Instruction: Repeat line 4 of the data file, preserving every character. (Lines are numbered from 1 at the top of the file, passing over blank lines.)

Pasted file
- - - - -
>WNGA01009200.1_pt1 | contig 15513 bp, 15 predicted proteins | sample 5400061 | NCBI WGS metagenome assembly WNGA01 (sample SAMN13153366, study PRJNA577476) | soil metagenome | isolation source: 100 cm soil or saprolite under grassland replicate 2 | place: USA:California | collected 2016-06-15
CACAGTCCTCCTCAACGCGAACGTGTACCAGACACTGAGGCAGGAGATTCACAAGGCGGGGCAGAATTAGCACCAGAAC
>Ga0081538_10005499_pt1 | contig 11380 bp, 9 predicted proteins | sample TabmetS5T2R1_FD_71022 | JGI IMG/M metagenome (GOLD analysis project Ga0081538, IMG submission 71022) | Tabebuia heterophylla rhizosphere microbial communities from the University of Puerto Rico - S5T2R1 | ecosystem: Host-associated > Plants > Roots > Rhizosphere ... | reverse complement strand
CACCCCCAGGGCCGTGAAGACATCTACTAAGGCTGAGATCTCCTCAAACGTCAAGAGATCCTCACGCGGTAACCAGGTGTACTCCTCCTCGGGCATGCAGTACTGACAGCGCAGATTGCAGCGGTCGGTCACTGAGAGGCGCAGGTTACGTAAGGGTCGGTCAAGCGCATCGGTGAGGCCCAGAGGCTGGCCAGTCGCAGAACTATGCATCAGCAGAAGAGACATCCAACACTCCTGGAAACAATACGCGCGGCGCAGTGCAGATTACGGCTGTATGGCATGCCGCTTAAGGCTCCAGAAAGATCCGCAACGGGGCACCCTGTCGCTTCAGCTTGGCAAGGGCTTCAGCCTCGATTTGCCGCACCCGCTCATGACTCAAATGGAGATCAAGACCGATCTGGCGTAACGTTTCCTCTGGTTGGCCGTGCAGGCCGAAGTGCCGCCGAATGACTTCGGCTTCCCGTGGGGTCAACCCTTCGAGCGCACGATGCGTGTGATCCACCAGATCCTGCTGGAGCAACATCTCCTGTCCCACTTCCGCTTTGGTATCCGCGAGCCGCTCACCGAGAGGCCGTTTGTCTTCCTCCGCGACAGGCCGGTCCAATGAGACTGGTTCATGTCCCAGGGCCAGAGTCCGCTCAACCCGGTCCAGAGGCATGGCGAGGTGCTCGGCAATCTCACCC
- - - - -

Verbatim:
CACCCCCAGGGCCGTGAAGACATCTACTAAGGCTGAGATCTCCTCAAACGTCAAGAGATCCTCACGCGGTAACCAGGTGTACTCCTCCTCGGGCATGCAGTACTGACAGCGCAGATTGCAGCGGTCGGTCACTGAGAGGCGCAGGTTACGTAAGGGTCGGTCAAGCGCATCGGTGAGGCCCAGAGGCTGGCCAGTCGCAGAACTATGCATCAGCAGAAGAGACATCCAACACTCCTGGAAACAATACGCGCGGCGCAGTGCAGATTACGGCTGTATGGCATGCCGCTTAAGGCTCCAGAAAGATCCGCAACGGGGCACCCTGTCGCTTCAGCTTGGCAAGGGCTTCAGCCTCGATTTGCCGCACCCGCTCATGACTCAAATGGAGATCAAGACCGATCTGGCGTAACGTTTCCTCTGGTTGGCCGTGCAGGCCGAAGTGCCGCCGAATGACTTCGGCTTCCCGTGGGGTCAACCCTTCGAGCGCACGATGCGTGTGATCCACCAGATCCTGCTGGAGCAACATCTCCTGTCCCACTTCCGCTTTGGTATCCGCGAGCCGCTCACCGAGAGGCCGTTTGTCTTCCTCCGCGACAGGCCGGTCCAATGAGACTGGTTCATGTCCCAGGGCCAGAGTCCGCTCAACCCGGTCCAGAGGCATGGCGAGGTGCTCGGCAATCTCACCC